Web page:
To “We the People,” an American military life is worth far more than an enemy life. If in battle you as the commander make a mistake, you should always try to make it in favor of your soldiers. In combat no commander, with the lives of his men threatened, should have to play mind games as to how to protect enemy lives.
For example, In Afghanistan an Afghani officer walked into an American Headquarters. One of the American officers working there didn’t like his looks and started to draw his weapon. The senior American officer present said, “You know the rules of engagement; put your gun away. We are to trust Afghani officers unless they show signs of overt hostility.” The American officer returned his gun to its holster. The Afghani officer smiled drew his pistol and shot both Americans dead.
Since before the French and Indian War, rules for Americans engaged in combat have been consistent. The first rule is that soldiers have the right to protect their own lives and the lives of their fellow soldiers. If a soldier has to make a choice between saving an enemy life, military or civilian, or saving the life of an American soldier, the American life gets saved.
True, commander’s actions in battle should be directed toward saving the lives of the troops under their command. They should also try to avoid causing unnecessary enemy civilian casualties. But if saving enemy civilian lives is not possible without endangering friendly American military lives, they should save the lives of their troops first. Death is a normal consequence of war. It’s called collateral damage, one of the unintended consequences of war. That is why life and death decisions on the battlefield should be made by combat tested commanders, not by those back in the Pentagon drinking martinis at Happy Hour.
Starting with the War in Vietnam, America’s rules of military engagement in war have been slowly changing, from doing whatever it takes to win to trying to be politically correct. These soft new rules inevitably get more of our soldiers killed than is necessary. Commanders who replace their politically correct rules of engagement with tried and tested common sense rules may find themselves court-martialed, imprisoned, drummed out of the service or all of the above.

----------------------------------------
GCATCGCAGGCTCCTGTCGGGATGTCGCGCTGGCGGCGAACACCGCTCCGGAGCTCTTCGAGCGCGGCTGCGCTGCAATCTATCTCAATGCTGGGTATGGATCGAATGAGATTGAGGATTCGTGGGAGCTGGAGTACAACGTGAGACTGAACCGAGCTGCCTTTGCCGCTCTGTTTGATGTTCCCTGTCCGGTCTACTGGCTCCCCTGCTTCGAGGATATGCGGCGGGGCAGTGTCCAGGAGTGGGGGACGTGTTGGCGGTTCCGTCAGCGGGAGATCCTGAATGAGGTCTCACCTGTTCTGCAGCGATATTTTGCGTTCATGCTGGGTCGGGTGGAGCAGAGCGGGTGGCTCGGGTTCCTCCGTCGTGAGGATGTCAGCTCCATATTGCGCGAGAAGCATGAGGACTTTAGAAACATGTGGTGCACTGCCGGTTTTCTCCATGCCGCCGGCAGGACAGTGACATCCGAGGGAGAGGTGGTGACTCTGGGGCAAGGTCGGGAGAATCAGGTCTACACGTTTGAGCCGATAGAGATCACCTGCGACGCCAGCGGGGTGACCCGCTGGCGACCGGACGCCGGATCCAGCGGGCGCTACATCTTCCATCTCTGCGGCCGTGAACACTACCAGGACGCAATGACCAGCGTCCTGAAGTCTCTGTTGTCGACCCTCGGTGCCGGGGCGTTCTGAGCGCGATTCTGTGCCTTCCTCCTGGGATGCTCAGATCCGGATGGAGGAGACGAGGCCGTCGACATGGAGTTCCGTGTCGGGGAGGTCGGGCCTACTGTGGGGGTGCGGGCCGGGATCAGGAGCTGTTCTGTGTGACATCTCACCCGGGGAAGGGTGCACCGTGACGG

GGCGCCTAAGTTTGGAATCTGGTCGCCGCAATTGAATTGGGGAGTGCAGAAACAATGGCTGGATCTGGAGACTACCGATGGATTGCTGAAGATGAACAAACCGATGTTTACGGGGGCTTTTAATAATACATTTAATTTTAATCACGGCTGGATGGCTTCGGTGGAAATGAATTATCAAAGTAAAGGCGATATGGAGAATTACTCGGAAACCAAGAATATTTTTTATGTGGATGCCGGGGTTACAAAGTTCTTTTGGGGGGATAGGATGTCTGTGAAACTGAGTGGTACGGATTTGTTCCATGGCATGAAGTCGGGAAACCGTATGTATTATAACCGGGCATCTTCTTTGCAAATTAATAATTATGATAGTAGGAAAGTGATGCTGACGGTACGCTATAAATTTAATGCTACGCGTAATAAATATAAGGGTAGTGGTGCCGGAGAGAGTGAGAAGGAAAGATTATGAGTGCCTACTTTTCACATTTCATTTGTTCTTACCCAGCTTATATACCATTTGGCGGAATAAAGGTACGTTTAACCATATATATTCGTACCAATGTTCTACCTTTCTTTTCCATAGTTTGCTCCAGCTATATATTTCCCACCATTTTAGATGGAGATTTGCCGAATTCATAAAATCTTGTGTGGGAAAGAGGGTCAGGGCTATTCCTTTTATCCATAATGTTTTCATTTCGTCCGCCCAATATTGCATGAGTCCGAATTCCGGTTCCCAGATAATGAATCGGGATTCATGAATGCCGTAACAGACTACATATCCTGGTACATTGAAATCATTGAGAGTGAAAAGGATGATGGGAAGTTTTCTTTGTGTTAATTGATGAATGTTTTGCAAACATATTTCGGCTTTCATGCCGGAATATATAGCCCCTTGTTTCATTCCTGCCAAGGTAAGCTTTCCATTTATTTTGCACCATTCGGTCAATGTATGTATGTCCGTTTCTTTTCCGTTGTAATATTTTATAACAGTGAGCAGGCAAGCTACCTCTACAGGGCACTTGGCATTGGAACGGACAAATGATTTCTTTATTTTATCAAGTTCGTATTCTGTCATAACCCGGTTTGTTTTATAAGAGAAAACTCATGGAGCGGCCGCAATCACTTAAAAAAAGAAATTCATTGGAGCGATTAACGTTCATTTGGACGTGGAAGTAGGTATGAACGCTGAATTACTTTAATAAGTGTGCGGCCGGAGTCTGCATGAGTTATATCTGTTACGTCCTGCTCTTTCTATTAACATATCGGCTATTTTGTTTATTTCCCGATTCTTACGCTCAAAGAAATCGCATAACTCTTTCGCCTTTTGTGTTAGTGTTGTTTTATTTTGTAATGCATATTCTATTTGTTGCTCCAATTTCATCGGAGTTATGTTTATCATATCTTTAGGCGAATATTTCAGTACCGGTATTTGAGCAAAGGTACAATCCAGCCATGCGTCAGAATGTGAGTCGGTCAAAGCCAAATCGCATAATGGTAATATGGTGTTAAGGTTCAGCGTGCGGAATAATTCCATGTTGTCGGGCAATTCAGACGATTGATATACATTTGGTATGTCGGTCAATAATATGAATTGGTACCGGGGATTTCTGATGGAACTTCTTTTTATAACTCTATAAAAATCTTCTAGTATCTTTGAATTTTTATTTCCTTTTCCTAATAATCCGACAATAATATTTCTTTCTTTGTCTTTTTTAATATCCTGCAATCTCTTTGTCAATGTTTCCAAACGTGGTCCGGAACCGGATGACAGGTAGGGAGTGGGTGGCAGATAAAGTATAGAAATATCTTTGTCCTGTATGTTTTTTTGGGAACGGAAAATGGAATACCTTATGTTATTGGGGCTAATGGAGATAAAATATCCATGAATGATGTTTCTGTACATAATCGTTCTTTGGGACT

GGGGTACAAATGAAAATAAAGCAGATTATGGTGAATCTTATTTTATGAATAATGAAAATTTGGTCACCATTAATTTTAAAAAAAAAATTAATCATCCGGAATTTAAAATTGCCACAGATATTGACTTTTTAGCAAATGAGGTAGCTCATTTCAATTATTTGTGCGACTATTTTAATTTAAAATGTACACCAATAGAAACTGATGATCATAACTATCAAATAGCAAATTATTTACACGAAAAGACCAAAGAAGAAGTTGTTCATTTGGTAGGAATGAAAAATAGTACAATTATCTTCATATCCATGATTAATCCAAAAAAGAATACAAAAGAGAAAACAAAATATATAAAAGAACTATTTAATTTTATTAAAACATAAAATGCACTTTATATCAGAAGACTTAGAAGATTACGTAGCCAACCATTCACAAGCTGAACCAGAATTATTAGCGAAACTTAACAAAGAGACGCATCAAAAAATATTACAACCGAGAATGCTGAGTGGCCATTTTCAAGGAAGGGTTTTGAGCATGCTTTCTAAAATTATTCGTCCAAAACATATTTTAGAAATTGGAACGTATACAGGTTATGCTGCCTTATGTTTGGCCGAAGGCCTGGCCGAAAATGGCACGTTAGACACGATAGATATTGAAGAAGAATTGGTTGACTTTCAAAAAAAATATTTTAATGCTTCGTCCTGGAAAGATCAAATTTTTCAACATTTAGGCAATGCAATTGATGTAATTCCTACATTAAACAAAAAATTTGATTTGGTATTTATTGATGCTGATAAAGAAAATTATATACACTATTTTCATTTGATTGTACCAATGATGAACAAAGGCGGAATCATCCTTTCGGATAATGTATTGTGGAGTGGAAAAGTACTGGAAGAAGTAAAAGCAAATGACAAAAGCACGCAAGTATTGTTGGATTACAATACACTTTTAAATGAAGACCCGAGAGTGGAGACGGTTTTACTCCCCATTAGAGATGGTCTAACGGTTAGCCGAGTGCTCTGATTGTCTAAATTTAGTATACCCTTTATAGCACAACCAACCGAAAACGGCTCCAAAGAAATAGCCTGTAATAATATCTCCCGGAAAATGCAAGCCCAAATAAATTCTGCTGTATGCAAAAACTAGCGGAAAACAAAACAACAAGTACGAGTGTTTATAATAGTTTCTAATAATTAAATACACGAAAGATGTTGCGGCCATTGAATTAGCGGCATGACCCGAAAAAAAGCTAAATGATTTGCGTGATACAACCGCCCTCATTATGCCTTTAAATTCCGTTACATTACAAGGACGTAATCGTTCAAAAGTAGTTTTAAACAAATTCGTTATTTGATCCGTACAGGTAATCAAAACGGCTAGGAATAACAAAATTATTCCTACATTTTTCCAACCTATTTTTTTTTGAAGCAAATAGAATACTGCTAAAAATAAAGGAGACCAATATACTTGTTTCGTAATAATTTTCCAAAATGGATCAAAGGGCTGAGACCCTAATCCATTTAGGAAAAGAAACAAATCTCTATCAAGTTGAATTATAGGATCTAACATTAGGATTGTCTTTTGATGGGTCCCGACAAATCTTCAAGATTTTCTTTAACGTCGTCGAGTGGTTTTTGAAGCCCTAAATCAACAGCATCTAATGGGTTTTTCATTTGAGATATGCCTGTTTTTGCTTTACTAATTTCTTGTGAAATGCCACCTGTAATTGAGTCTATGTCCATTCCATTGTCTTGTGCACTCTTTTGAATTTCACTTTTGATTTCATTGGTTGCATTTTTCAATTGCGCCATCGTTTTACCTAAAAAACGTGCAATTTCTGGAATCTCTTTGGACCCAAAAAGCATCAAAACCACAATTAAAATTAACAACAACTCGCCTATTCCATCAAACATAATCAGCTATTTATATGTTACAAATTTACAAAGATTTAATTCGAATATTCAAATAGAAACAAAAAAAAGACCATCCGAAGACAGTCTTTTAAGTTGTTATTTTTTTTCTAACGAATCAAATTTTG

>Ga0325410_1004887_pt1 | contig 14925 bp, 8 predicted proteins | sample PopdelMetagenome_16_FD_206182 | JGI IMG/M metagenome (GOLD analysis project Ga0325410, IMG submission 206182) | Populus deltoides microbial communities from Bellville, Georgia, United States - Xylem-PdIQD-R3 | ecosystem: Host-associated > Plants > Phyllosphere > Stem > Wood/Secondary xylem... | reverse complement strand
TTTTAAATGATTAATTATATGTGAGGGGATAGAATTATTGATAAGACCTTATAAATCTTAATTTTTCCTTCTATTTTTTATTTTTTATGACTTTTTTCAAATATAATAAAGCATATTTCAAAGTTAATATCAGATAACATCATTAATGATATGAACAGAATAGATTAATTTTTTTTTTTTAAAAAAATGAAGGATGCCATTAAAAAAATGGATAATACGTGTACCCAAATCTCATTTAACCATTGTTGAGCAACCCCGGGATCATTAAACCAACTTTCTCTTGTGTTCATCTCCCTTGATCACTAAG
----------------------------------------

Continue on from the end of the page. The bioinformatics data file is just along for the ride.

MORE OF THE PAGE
Under the modern rules of engagement, airstrikes cannot be launched against enemy positions unless the person calling for the airstrikes is willing to declare, on the record, that no enemy civilians will be killed by the strikes and that there will be no collateral damage. Similarly Muslim terrorists; positions cannot be engaged unless the commander directing the strike can certify that no enemy civilians will be killed or harmed. This is preposterous.
These seeds of political correctness were planted years ago. I recall once when I was controlling an airstrike in Vietnam -My call sign was “Catkiller Six,” that I couldn’t get the fighter- bombers to hit the right target. Finally, in disgust, I told them to call off the airstrike and return to their base saying, “It shouldn’t be that hard for you to level a few mud huts in the middle of a jungle village, especially when my rockets have clearly marked the target.”
CatKiller Six, did you say village?
Yes, since last night, all friendly civilians have been evacuated out of the village. Only Viet Cong enemy forces are hiding there. Because you can’t hit the target, the South Vietnamese will have to fight their way through the village hut by hut and take a lot of casualties doing it.
“Why didn’t you say so earlier? … Flight, this is leader … Follow me. We’re going to level a village.
Which is exactly what they proceeded to do, but only after first insisting that I give them my name, over the radio, in the clear, as the person authorizing the strike and to blame if any enemy civilians were killed. I wondered where this political correctness would finally lead and now we know.
In Afghanistan it is routine procedure that airstrikes cannot be launched against enemy forces unless the American commander certifies that no enemy civilians will be killed. I suppose the next step will be commanders certifying that in combat, no enemy soldiers will be killed. When do we certify that the lives of friendly American forces are of more worth and value to “We the People” than the lives of our enemies?
VALUING AMERICAN LIFE
MAJ. GEN. JERRY RALPH CURRY, US ARMY RETIRED
Author: From Private to General and The Dream Continues